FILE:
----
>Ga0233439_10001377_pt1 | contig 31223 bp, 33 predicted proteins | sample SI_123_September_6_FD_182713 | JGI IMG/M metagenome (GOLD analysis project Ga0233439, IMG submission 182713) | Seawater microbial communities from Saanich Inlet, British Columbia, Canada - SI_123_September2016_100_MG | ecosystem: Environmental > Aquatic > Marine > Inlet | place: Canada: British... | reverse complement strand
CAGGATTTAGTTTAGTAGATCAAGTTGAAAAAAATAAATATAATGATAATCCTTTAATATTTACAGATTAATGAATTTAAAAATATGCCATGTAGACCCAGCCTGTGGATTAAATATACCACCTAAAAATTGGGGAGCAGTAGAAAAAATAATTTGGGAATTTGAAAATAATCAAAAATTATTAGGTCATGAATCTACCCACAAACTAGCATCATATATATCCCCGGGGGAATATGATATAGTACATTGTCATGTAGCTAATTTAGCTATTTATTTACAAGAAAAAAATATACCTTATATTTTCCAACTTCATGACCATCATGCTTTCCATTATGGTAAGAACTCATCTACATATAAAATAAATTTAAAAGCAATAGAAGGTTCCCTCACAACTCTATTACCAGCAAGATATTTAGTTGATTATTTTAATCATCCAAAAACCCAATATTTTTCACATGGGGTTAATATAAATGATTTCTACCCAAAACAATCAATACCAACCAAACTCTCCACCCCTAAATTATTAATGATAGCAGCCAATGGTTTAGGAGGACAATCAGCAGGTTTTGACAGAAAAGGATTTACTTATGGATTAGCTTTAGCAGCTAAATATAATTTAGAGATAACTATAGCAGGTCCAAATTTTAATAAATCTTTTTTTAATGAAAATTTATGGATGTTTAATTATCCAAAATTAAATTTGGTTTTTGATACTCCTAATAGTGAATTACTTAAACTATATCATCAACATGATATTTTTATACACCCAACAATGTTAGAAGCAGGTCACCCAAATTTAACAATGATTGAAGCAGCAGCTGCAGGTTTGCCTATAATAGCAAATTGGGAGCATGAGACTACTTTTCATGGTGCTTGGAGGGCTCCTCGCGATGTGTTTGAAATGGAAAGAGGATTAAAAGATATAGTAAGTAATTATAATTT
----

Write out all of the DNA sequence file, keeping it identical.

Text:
>Ga0233439_10001377_pt1 | contig 31223 bp, 33 predicted proteins | sample SI_123_September_6_FD_182713 | JGI IMG/M metagenome (GOLD analysis project Ga0233439, IMG submission 182713) | Seawater microbial communities from Saanich Inlet, British Columbia, Canada - SI_123_September2016_100_MG | ecosystem: Environmental > Aquatic > Marine > Inlet | place: Canada: British... | reverse complement strand
CAGGATTTAGTTTAGTAGATCAAGTTGAAAAAAATAAATATAATGATAATCCTTTAATATTTACAGATTAATGAATTTAAAAATATGCCATGTAGACCCAGCCTGTGGATTAAATATACCACCTAAAAATTGGGGAGCAGTAGAAAAAATAATTTGGGAATTTGAAAATAATCAAAAATTATTAGGTCATGAATCTACCCACAAACTAGCATCATATATATCCCCGGGGGAATATGATATAGTACATTGTCATGTAGCTAATTTAGCTATTTATTTACAAGAAAAAAATATACCTTATATTTTCCAACTTCATGACCATCATGCTTTCCATTATGGTAAGAACTCATCTACATATAAAATAAATTTAAAAGCAATAGAAGGTTCCCTCACAACTCTATTACCAGCAAGATATTTAGTTGATTATTTTAATCATCCAAAAACCCAATATTTTTCACATGGGGTTAATATAAATGATTTCTACCCAAAACAATCAATACCAACCAAACTCTCCACCCCTAAATTATTAATGATAGCAGCCAATGGTTTAGGAGGACAATCAGCAGGTTTTGACAGAAAAGGATTTACTTATGGATTAGCTTTAGCAGCTAAATATAATTTAGAGATAACTATAGCAGGTCCAAATTTTAATAAATCTTTTTTTAATGAAAATTTATGGATGTTTAATTATCCAAAATTAAATTTGGTTTTTGATACTCCTAATAGTGAATTACTTAAACTATATCATCAACATGATATTTTTATACACCCAACAATGTTAGAAGCAGGTCACCCAAATTTAACAATGATTGAAGCAGCAGCTGCAGGTTTGCCTATAATAGCAAATTGGGAGCATGAGACTACTTTTCATGGTGCTTGGAGGGCTCCTCGCGATGTGTTTGAAATGGAAAGAGGATTAAAAGATATAGTAAGTAATTATAATTT